The results of a clinical trial involving 27 children in Texas have gotten lost in a sandalwood plantation in northern Australia. How on earth did they get there?
A team of TranspariMED volunteers recently tried to track down the results of trial NCT02024581, which set out to examine the safety, tolerability and efficacy of a sandalwood oil cream in children suffering from molluscum contagiosum, a largely benign skin disease.
Under U.S. law, the results of that trial should have been made public on the ClinicalTrials.gov registry more than four years ago, but have not been posted there. A systematic search of the medical literature also drew a blank.
So where are the results?
To find out, we had to contact the sponsor (i.e. the company) that ran the trial. ClinicalTrials.gov lists ViroXis Corporation as the sponsor, but ViroXis no longer exists. In 2015, ViroXis was acquired by a different company called TFS, which was subsequently renamed Quintis.
According to its website, Quintis:
“Quintis owns and manages the world’s largest Indian sandalwood plantation spanning over 12,000 hectares across northern Australia. We are a specialist plantation manager with over 20 years’ experience in nurturing and cultivating sustainable and legal Indian sandalwood…”
As well as growing trees, Quintis also produces Indian sandalwood logs, chips and powder, and “steam-distilled Indian and Australian sandalwood oil,” which is presumably why they decided to acquire ViroXis eight years ago.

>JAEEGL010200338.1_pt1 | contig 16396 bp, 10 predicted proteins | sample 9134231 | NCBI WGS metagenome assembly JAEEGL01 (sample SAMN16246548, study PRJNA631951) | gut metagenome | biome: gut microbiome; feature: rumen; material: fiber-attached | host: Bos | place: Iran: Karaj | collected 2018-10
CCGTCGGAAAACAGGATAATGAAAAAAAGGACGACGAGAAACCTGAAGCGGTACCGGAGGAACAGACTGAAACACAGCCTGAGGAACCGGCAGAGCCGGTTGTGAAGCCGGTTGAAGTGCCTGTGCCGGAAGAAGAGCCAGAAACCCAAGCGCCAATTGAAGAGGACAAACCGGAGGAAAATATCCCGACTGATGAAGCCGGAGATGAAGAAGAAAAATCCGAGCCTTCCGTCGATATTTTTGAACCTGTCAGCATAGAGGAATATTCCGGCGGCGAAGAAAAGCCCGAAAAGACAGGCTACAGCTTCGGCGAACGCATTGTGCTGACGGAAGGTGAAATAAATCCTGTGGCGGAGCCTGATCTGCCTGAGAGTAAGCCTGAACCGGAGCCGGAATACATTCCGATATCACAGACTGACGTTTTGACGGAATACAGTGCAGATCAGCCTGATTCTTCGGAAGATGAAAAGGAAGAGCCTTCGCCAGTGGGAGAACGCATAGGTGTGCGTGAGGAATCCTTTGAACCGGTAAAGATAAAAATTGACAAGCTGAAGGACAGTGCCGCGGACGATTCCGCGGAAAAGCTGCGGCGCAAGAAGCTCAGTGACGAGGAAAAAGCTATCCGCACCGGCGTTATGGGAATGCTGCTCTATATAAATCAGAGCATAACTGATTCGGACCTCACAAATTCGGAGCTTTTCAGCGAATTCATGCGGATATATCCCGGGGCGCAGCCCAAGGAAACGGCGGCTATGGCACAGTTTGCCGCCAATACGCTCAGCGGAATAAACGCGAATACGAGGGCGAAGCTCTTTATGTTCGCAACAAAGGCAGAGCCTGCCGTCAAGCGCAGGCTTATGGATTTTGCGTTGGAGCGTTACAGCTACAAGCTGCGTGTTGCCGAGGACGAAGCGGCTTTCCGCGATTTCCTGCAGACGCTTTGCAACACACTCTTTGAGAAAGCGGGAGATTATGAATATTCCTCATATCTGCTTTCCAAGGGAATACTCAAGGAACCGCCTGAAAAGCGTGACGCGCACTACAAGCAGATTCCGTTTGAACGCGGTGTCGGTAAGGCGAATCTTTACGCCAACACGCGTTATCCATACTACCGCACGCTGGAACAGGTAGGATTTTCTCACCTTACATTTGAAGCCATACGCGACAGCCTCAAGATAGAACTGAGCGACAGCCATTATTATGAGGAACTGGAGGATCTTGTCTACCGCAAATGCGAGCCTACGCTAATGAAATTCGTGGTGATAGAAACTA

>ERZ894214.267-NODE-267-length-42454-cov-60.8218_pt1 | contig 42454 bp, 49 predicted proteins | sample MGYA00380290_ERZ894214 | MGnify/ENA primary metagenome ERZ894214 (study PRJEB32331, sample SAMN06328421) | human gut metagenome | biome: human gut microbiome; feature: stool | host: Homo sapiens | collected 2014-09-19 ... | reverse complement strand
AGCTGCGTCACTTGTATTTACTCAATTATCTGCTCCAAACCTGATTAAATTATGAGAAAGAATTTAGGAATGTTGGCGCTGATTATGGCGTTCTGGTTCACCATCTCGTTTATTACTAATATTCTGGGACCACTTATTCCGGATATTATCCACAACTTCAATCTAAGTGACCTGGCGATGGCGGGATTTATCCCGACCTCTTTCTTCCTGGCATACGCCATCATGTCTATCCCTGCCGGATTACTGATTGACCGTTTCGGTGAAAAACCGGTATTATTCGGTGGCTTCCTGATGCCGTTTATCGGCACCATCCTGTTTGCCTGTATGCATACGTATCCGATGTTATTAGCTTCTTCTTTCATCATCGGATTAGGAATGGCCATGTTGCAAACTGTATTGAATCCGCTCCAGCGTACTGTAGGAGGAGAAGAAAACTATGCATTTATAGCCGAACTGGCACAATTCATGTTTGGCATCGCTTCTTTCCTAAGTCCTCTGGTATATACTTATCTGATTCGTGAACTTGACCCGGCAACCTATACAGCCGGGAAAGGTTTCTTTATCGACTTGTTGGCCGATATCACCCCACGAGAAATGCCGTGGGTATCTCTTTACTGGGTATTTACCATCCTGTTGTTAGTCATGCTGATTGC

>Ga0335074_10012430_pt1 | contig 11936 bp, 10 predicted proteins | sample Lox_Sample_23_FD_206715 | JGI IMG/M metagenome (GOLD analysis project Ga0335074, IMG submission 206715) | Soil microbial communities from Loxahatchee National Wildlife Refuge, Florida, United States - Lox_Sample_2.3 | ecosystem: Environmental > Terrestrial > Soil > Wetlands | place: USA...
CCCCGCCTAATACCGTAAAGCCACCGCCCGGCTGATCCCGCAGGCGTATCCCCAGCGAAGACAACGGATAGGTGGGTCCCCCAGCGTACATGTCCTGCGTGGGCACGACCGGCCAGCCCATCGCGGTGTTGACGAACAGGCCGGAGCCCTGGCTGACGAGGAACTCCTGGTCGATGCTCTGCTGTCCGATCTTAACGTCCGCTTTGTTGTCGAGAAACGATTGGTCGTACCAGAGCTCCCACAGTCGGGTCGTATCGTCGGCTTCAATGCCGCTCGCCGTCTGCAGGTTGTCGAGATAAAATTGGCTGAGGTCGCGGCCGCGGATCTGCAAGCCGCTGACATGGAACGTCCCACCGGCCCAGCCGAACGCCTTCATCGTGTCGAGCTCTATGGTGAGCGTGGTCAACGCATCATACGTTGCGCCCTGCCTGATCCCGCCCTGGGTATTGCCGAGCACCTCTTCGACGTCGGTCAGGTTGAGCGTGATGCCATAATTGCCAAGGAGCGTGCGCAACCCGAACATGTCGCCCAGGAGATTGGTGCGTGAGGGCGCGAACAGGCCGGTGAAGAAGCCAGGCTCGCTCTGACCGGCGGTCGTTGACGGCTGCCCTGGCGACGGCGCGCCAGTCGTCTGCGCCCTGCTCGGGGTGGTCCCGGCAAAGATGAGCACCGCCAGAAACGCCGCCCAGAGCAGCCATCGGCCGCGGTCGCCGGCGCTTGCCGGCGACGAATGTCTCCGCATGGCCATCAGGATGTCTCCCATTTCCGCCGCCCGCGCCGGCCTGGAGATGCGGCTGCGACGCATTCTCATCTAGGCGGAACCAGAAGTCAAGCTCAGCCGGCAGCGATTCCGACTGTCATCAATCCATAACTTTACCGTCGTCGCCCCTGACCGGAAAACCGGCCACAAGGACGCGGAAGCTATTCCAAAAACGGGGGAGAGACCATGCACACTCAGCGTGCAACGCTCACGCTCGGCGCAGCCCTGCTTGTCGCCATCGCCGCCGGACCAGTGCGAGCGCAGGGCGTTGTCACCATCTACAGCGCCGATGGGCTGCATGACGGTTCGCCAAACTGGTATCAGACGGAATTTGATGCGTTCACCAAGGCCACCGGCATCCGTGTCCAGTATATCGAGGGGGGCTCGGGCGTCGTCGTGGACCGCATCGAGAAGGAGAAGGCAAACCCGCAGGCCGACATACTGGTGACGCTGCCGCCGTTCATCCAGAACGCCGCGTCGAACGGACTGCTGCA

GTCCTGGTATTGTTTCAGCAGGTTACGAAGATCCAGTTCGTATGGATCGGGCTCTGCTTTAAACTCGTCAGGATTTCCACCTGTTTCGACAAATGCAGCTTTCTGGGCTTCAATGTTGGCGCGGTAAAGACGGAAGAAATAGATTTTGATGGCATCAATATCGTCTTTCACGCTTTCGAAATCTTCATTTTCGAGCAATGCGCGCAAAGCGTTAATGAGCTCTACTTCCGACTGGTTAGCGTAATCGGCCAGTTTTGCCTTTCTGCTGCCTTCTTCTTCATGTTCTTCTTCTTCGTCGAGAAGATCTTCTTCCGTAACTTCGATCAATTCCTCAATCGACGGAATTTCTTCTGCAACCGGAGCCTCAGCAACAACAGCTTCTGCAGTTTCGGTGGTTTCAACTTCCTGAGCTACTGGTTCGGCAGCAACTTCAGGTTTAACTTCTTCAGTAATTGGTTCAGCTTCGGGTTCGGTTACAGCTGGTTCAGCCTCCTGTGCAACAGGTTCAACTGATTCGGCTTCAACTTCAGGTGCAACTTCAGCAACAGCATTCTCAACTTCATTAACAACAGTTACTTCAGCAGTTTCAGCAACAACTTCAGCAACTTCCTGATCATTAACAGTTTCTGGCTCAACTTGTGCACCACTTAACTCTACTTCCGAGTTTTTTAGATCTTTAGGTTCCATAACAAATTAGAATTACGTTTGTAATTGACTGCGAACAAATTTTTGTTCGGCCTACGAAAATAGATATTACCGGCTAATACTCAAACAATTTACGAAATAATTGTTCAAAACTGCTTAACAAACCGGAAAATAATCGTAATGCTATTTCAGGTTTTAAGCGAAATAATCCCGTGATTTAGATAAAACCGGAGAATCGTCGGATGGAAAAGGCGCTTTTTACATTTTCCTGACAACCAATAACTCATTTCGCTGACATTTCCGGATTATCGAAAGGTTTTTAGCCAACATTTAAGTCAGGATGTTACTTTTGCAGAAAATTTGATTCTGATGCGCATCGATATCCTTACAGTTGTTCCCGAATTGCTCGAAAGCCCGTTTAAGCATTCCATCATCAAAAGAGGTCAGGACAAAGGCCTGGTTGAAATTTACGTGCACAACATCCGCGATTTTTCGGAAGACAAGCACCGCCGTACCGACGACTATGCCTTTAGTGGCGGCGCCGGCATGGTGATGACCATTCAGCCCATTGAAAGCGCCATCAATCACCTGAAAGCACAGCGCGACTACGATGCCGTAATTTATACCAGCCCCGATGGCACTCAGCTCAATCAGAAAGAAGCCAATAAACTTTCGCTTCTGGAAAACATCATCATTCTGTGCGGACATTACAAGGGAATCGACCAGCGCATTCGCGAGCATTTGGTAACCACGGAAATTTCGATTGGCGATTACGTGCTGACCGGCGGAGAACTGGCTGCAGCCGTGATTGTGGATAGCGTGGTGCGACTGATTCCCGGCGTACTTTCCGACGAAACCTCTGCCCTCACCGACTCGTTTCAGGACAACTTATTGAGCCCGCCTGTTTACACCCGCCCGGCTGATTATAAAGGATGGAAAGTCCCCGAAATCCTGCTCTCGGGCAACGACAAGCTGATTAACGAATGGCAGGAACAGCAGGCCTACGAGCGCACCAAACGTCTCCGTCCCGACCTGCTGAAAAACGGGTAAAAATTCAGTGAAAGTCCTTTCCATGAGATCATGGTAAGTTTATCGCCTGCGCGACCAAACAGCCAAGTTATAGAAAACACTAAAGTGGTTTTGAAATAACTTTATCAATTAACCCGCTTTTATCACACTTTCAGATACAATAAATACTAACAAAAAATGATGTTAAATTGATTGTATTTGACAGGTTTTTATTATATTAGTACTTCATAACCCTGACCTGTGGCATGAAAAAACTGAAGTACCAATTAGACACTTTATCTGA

We contacted Quintis about the trial’s results. Their lawyer responded that:
“Clinical Trial NCT02024581 was terminated due to internal administrative reasons. The study only had 19 active participants before the study was terminated… With so few active participants ViroXis Corporation considered that the results would not be valid nor attractive to potential publishers (i.e., journals). The Quintis Group value safety and ensure compliance with all laws… As the study was not completed and was terminated, ViroXis Corporation is not required to publish results.”
Actually, the last bit is incorrect. Under U.S. law, applicable trials must make their results public even if they are terminated early – but it’s difficult to blame a foreign forestry company for not being fully conversant with FDAAA Section 801 and 42 CFR Part 11.
Blame the FDA
That law has been on the books since 2007, but even today the FDA does not routinely send out warning letters when results have become overdue, so many sponsors neglect - or simply forget - to meet their obligations.
Such obligations can then be transferred to other actors through mergers and acquisitions. A second ViroXis trial, NCT03158974, which involved adults with genital warts, followed the same route and has also ended up being on Quintis’ books.
Thanks to FDA’s inaction, an Australian forestry company now has to try to unearth the data of two long-abandoned clinical trials, perform a statistical analysis, and upload the results onto the world’s premier source of medical research data.
Is this really a sane way to communicate medical evidence in 2023?
TranspariMED would like to thank Quintis for responding to our enquiry, and volunteers Samruddhi Yerunkar, Okan Basegmez, Ronak Borana, Belén Chavarría, Mayra Velarde and Nicholas J. DeVito for contributing to the project that detected this trial.
Please contact us if you want to join future TranspariMED projects as a volunteer.